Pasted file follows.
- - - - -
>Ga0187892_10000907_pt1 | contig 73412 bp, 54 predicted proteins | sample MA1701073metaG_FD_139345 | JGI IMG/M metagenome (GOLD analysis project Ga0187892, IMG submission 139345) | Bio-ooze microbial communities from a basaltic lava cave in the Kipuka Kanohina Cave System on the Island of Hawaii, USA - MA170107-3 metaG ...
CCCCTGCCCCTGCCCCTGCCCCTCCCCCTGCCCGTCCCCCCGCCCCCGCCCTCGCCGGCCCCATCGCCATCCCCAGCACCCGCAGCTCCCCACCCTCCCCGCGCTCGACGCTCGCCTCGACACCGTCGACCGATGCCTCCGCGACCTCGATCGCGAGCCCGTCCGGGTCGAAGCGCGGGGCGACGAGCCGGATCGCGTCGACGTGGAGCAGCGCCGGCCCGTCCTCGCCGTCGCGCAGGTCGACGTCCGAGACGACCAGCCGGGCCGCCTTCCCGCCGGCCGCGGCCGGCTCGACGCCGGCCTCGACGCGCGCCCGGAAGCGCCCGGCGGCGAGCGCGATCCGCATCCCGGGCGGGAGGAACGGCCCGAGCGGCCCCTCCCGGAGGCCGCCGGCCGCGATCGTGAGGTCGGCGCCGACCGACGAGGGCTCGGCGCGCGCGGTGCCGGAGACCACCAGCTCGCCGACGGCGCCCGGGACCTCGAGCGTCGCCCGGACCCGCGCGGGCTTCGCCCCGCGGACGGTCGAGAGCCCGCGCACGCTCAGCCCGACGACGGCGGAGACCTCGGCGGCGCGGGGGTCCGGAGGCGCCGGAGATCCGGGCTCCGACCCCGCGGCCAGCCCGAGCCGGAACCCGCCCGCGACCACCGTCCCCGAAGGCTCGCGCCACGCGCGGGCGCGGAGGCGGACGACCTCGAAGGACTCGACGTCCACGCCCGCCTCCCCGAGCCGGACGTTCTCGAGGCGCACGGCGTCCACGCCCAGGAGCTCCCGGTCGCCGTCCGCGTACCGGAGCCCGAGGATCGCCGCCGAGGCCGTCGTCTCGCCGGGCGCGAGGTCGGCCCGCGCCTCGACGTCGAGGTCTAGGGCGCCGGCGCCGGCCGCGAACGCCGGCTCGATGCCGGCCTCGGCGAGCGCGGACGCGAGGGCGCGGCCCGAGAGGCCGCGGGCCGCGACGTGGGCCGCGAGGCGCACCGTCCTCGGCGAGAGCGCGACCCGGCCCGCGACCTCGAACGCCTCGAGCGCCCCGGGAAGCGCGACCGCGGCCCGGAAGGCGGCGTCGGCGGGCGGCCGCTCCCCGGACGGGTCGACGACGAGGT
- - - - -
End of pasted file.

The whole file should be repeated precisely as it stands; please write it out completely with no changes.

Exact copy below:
>Ga0187892_10000907_pt1 | contig 73412 bp, 54 predicted proteins | sample MA1701073metaG_FD_139345 | JGI IMG/M metagenome (GOLD analysis project Ga0187892, IMG submission 139345) | Bio-ooze microbial communities from a basaltic lava cave in the Kipuka Kanohina Cave System on the Island of Hawaii, USA - MA170107-3 metaG ...
CCCCTGCCCCTGCCCCTGCCCCTCCCCCTGCCCGTCCCCCCGCCCCCGCCCTCGCCGGCCCCATCGCCATCCCCAGCACCCGCAGCTCCCCACCCTCCCCGCGCTCGACGCTCGCCTCGACACCGTCGACCGATGCCTCCGCGACCTCGATCGCGAGCCCGTCCGGGTCGAAGCGCGGGGCGACGAGCCGGATCGCGTCGACGTGGAGCAGCGCCGGCCCGTCCTCGCCGTCGCGCAGGTCGACGTCCGAGACGACCAGCCGGGCCGCCTTCCCGCCGGCCGCGGCCGGCTCGACGCCGGCCTCGACGCGCGCCCGGAAGCGCCCGGCGGCGAGCGCGATCCGCATCCCGGGCGGGAGGAACGGCCCGAGCGGCCCCTCCCGGAGGCCGCCGGCCGCGATCGTGAGGTCGGCGCCGACCGACGAGGGCTCGGCGCGCGCGGTGCCGGAGACCACCAGCTCGCCGACGGCGCCCGGGACCTCGAGCGTCGCCCGGACCCGCGCGGGCTTCGCCCCGCGGACGGTCGAGAGCCCGCGCACGCTCAGCCCGACGACGGCGGAGACCTCGGCGGCGCGGGGGTCCGGAGGCGCCGGAGATCCGGGCTCCGACCCCGCGGCCAGCCCGAGCCGGAACCCGCCCGCGACCACCGTCCCCGAAGGCTCGCGCCACGCGCGGGCGCGGAGGCGGACGACCTCGAAGGACTCGACGTCCACGCCCGCCTCCCCGAGCCGGACGTTCTCGAGGCGCACGGCGTCCACGCCCAGGAGCTCCCGGTCGCCGTCCGCGTACCGGAGCCCGAGGATCGCCGCCGAGGCCGTCGTCTCGCCGGGCGCGAGGTCGGCCCGCGCCTCGACGTCGAGGTCTAGGGCGCCGGCGCCGGCCGCGAACGCCGGCTCGATGCCGGCCTCGGCGAGCGCGGACGCGAGGGCGCGGCCCGAGAGGCCGCGGGCCGCGACGTGGGCCGCGAGGCGCACCGTCCTCGGCGAGAGCGCGACCCGGCCCGCGACCTCGAACGCCTCGAGCGCCCCGGGAAGCGCGACCGCGGCCCGGAAGGCGGCGTCGGCGGGCGGCCGCTCCCCGGACGGGTCGACGACGAGGT